Interdisciplinary! It’s not just a buzzword—it’s a way of life! Or maybe it’s just a buzzword? I’ve been thinking lately about the ways in which interdisciplinarity, which seems relatively easily saleable in the context of job applications and administrative newsletters, relates to teaching, and especially to teaching upper-level courses.
In recent years, undergraduates have been encouraged to select a major at earlier and earlier points in their college careers. This has arguably been a contributing factor to the sense of crisis pervading the humanities, as young students who might previously have drifted into an English or Religious Studies class out of curiosity and then been induced to stick around and major or minor in the subject are now segmented earlier on into semi-professional tracks that leave them with less time to explore and fewer electives with which to do it.
In my lower-level introductory classes, this means that I see a large number of pre-law, pre-chem, and communications majors, who have been attracted primarily by the opportunity to fulfill a core requirement. Much would seem to depend, in those courses, on whether I can facilitate the kind of learning that interests these students in potentially taking 24 more credit hours of Religious Studies, spread across Western, Eastern, and North American regions (as my department currently defines them), with at least 15 of those being upper-level classes. By the same token, however, this means that upper-level courses are perhaps even more intensely populated by highly motivated students who really want to be there.
Of course, I said “populated”; I didn’t say “filled.” Enrollments are still an issue for most of us in the current humanities. And this is where interdisciplinarity seems like it can make its first, purely bureaucratic contribution: cross-listing. If I’m teaching a religion class that’s also about political theory, I have a good case to persuade the Political Science department to cross-list my course. And if I emphasize Judaism to a significant extent in the course, I can cross-list with Jewish Studies. Now I’m drawing from three subsets of students instead of just one, and increasing the likelihood that the course will run.
But it’s at this point that I start to wonder about the way interdisciplinarity plays out in the classroom. It’s one thing to draw students with three related sets of interests; it’s another to design and teach a course that gives all of them enough of what they came for while also surprising them a bit. Step one has to be syllabus design, since while any number students might be attracted to a course called “Religion and Political Theory” (or “Judaism and Political Theology,” if I get to cross-list under two different names), the syllabus has to keep as many of them there as possible. You have to pitch a course like this on its first day, far more than a large, 100-level course that is included in the university core curriculum, which no one is going to drop because they’re only there for the credits anyway. And you have to pitch a course like this more than one that sits squarely and comfortably on top of its obvious material (e.g. a reading course on The Critique of Pure Reason, in which students will…read the Critique of Pure Reason). “Religion and Political Theory” could mean many things. It could mean a review of recent Supreme Court jurisprudence, or a discussion of theories of religious freedom and the impossibility thereof; it could mean analysis of the history of European church-state relations or the anthropology of sacred kingship. Students who show up expecting to read classics like Hobbes, Locke, and Rousseau, only to discover that they are going to have to imbibe a huge amount of recent secondary literature on the Nazi jurist Carl Schmitt, may not show up for the second class.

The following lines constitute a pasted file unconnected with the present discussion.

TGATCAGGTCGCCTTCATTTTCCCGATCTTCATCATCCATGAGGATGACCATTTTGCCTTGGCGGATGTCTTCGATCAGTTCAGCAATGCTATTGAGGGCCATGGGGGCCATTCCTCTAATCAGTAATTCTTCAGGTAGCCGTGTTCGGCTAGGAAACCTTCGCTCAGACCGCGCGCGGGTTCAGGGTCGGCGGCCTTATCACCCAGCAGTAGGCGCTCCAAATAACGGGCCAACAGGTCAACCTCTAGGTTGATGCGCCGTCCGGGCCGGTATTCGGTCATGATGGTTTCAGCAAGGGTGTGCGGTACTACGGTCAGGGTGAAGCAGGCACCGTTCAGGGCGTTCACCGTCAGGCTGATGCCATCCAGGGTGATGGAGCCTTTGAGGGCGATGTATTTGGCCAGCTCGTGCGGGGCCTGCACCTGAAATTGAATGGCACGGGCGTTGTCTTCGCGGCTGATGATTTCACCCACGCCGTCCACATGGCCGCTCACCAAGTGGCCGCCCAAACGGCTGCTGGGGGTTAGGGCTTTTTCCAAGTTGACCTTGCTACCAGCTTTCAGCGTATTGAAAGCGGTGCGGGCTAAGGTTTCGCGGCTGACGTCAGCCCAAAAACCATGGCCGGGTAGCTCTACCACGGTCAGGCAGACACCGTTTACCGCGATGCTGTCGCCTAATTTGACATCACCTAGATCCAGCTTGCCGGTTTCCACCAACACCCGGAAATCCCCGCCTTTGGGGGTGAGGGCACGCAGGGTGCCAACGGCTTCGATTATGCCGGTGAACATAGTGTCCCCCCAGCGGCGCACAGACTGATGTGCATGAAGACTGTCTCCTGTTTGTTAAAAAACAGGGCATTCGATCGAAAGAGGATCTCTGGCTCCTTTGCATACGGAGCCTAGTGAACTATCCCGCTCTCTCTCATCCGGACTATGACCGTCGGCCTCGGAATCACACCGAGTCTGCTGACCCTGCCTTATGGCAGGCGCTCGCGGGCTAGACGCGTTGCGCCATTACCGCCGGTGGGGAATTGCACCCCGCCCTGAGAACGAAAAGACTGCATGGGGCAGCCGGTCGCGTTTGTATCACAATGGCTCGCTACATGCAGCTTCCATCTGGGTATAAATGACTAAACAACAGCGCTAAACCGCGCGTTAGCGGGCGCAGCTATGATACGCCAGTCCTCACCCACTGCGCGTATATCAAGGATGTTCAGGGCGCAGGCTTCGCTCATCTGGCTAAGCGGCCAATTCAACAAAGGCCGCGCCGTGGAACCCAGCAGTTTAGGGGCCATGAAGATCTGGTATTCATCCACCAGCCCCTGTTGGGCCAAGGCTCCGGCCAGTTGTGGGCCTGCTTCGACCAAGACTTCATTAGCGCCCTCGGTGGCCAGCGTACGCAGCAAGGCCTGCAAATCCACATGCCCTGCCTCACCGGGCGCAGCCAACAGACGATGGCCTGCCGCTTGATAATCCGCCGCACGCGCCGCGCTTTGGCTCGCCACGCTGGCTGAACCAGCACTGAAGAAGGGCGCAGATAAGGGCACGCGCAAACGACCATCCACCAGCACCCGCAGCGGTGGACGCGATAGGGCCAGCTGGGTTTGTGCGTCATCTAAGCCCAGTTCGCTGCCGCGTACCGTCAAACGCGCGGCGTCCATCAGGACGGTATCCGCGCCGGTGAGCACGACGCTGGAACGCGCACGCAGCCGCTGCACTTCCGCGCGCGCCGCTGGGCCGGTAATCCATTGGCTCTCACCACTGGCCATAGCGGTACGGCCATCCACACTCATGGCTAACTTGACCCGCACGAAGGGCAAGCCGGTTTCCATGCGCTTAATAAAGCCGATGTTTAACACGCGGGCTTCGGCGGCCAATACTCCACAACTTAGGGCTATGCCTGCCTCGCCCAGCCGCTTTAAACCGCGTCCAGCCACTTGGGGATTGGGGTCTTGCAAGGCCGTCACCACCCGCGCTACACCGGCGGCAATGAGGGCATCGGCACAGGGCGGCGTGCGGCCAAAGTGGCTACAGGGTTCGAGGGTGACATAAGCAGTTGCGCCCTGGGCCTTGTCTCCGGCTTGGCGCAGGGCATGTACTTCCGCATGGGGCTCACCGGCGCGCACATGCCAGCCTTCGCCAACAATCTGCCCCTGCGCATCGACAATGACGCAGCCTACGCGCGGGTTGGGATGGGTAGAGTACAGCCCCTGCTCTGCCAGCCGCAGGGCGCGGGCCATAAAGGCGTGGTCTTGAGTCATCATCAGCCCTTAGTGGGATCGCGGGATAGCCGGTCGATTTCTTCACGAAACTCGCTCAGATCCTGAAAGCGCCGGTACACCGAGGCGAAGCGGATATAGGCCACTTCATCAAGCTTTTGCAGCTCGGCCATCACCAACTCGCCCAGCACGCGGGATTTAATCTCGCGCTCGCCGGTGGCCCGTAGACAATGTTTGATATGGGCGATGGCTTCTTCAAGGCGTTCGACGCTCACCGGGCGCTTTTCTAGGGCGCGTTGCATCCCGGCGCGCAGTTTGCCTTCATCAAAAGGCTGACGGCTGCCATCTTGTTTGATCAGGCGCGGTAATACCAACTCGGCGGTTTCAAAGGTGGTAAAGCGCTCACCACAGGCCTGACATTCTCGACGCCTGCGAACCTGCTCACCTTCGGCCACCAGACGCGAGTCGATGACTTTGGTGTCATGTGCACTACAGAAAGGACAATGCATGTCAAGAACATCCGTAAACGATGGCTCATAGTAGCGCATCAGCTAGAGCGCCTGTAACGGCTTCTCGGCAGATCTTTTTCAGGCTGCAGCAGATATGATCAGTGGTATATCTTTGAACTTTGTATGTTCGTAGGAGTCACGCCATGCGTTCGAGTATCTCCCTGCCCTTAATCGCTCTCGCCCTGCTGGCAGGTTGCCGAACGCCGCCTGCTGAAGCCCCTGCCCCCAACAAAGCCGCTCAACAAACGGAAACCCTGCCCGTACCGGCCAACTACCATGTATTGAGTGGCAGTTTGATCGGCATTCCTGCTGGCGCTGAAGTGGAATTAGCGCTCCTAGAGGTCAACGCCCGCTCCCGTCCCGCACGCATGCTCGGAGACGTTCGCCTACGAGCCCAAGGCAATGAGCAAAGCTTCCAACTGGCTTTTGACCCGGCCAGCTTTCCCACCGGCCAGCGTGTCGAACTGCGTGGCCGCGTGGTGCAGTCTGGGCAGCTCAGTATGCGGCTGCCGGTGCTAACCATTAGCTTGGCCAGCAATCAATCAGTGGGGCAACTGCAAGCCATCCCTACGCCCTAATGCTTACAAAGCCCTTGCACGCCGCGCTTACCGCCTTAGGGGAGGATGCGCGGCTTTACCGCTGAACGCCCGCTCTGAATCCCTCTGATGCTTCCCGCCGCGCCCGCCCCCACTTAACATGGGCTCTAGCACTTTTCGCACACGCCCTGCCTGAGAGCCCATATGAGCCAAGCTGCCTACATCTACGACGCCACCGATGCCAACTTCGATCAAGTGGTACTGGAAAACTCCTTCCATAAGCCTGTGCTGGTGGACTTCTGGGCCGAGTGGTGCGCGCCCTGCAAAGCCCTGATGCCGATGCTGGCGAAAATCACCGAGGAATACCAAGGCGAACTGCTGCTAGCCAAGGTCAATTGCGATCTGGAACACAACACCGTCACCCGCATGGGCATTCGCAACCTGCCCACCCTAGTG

Assuming I have managed to somehow craft a syllabus that has something for everyone, or at least enough to intrigue those who were attracted to the title, without also being an incoherent hodgepodge, the next issue is really that of discipline. In an upper-level course in history, I might be expected to “think like historians” with my students, or to introduce them to resources for historical research; in anthropology, we might explore methodological problems related to fieldwork. In an interdisciplinary setting, though, it’s not obvious what exactly we are training ourselves to do—which means it’s less obvious what assignments and in-class activities are appropriate. For undergrads with strong interests in the material but no need to acquire a disciplinary profile, this might be exhilarating; for grad students, even beginning master’s students, it might be frustrating. Raising the question, repeatedly, of how different approaches cast the same material in different lights is the only way I have found to address this question. So, for example, if we discuss Eusebius of Caesarea we might examine his position with respect to the emperor Constantine in our capacity as historians; lay out his theory of Christian empire in our capacity as political theorists; and compare his ideas to the royalist ideology of the ancient Davidic dynasty or to other ancient Near Eastern sacred kingship ideologies, in our capacity as comparative religionists.
I don’t have any grand proclamations to make on this subject. I hope that raising it may help some readers with the inevitable muddling-through that interdisciplinary teaching entails. On a final note, though, I’ll just mention that this class is notable for the extent to which it has brought students to my office hours to discuss, not their grades, or paper requirements, but the actual material of the course. It is as though the interdisciplinary approach has highlighted, in a way that some of my other courses might not, that the world itself isn’t “disciplinary” at all.